Spin-out’s new soup may help to reduce the risk of Type 2 Diabetes
- Credit: The Smarter Food Company
Translating science into commercial products is an important part of the process, and something that The Smarter Food Company, a spin-out from Norwich Research Park, is working on with the creation of foods with health benefits.
Norwich Research Park is rightly revered for its world-leading science carried out at the institutes, university and university hospital it hosts. And it is also the birthplace of an increasing number of high-growth businesses that have translated the research undertaken at the Park into commercial enterprises.
It’s particularly important for food-based research to be commercialised because in most cases it requires significant investment to bring any resulting new product, technology or innovation to market.
For many researchers, their goal is for their work to make an impact. Setting up a business or social enterprise or partnering with a company to maximise their research outcomes, can be a good way of achieving this desired, sustainable, long-term impact. Commercialisation can also be a powerful way of continuing the funding into further research such as supporting postdoctoral researchers and research assistants.
The Smarter Food Company is one such high-growth business that is looking to make an impact. It was established two years ago to develop foods with clear health benefits. Its first product, SmarterNaturally vegetable soup, uses a unique variety of broccoli that has a high level of a naturally occurring compound – Glucoraphanin - that research suggests can have a beneficial impact on a range of health indicators, including helping to maintain healthy blood glucose and cholesterol levels.
Research also suggests that Glucoraphanin may have a beneficial impact on various cancers, including prostate and breast cancer. The Smarter Food Company is undertaking further clinical trials to confirm the data it already has regarding blood glucose reduction.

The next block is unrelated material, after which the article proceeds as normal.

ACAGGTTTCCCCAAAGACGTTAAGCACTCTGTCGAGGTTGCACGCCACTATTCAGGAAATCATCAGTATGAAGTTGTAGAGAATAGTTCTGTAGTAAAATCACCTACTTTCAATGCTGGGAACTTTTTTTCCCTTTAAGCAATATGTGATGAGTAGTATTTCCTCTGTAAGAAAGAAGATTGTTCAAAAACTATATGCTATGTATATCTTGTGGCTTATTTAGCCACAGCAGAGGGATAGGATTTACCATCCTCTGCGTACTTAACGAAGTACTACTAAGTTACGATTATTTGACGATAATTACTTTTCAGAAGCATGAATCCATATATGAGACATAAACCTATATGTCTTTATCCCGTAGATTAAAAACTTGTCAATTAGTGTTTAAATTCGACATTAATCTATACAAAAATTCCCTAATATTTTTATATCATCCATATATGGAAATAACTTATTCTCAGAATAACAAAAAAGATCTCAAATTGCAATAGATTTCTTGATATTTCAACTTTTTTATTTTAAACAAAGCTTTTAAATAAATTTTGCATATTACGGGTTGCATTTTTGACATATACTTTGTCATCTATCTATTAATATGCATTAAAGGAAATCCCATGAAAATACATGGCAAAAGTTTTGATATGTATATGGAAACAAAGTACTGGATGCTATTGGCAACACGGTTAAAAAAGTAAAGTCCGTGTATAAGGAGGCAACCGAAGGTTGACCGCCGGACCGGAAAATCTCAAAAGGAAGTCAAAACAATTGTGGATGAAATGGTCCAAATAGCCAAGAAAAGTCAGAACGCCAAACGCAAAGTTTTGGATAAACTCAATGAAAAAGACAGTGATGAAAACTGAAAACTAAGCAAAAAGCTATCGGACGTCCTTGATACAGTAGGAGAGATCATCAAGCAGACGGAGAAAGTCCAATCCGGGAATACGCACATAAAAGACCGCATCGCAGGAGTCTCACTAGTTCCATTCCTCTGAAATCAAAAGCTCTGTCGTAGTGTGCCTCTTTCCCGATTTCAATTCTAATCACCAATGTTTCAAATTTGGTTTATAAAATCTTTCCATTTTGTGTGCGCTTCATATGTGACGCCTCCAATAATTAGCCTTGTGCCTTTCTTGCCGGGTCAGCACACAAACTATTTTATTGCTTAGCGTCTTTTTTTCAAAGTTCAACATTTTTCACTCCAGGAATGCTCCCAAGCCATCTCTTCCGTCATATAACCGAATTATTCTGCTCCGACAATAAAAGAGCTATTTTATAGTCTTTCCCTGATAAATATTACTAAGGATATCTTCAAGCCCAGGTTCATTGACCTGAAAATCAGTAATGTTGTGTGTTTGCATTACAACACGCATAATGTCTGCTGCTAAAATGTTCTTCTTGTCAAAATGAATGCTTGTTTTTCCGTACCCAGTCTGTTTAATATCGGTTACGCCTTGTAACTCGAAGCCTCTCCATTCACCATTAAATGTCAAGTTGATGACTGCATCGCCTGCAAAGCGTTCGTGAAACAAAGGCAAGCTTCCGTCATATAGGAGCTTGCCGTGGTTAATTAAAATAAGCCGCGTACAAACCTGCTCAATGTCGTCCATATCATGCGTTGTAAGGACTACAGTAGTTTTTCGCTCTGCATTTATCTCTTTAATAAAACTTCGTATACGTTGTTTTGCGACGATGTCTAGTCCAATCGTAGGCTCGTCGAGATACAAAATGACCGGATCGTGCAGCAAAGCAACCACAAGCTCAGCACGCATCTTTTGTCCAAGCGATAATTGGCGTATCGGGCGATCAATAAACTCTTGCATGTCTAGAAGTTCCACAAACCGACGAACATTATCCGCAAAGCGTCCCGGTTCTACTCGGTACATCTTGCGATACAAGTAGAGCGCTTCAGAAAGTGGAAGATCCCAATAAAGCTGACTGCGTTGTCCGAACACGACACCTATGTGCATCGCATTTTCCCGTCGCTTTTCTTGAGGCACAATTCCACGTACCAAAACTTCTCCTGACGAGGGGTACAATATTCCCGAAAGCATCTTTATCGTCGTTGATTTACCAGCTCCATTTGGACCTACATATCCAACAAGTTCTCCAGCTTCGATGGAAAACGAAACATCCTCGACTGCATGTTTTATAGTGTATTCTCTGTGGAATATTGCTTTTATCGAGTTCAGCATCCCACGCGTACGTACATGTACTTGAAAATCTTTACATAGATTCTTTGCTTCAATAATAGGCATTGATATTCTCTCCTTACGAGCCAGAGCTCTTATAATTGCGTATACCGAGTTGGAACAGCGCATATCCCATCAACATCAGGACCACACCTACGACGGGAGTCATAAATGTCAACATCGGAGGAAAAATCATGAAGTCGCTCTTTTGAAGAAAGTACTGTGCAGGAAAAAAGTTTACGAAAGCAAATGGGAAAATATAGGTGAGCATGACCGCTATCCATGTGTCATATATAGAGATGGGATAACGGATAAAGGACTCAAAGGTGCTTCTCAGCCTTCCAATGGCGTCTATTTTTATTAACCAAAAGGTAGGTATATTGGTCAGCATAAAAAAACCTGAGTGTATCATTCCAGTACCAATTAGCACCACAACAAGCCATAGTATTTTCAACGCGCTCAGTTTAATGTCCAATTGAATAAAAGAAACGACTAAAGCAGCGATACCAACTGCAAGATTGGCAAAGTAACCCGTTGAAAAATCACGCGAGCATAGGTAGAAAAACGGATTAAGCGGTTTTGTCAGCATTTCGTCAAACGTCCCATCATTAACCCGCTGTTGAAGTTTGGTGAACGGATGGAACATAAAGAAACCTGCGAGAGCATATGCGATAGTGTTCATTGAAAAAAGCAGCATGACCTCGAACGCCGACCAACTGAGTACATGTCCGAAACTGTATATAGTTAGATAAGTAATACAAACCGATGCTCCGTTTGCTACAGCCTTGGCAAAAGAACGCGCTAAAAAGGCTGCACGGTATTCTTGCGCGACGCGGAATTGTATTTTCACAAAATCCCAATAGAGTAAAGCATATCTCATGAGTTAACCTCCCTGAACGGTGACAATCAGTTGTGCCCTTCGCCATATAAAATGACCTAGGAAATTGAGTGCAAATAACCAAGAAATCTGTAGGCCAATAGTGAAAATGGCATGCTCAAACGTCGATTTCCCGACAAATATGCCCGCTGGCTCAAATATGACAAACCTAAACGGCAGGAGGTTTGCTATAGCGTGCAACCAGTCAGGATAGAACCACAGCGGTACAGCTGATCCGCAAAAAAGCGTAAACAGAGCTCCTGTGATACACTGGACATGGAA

The Smarter Food Company was set up to bring research developed by the Quadram Institute at Norwich Research Park to market in the form of consumable products, and is using technology licensed to the Quadram Institute in its methodology.
The company is growing a new type of broccoli variety, developed using traditional breeding methods, and this is being incorporated into its soup. The first soup will go on sale in the next few weeks, supplies are limited and the company has a waiting list if you are interested to purchase (smarternaturally.com).
Consuming just one portion of its vegetable soup per week could provide health benefits to those at risk of developing Type 2 Diabetes by reducing elevated blood glucose to normal levels.
The company initially secured funding from Norwich Research Park’s Translational Fund to get started and subsequently was successful in attracting seed funding from three professional investment vehicles, private investors and a grant from Innovate UK to establish itself.
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Laura Knight, CEO, said: “The research the Quadram Institute has conducted over the years into how the human body responds to different compounds needs to be translated into real-life applications that will bring health benefits to communities.
“Manufacturing foodstuffs for mass consumption requires significant investment, so forming a business to deliver this is probably the most effective way of getting products to market.
“We are privileged to have access to facilities at the John Innes Centre and Centrum at Norwich Research Park. The sheer scale of world-leading research being undertaken at the Park suggests that there could be a huge number of opportunities to create new businesses.”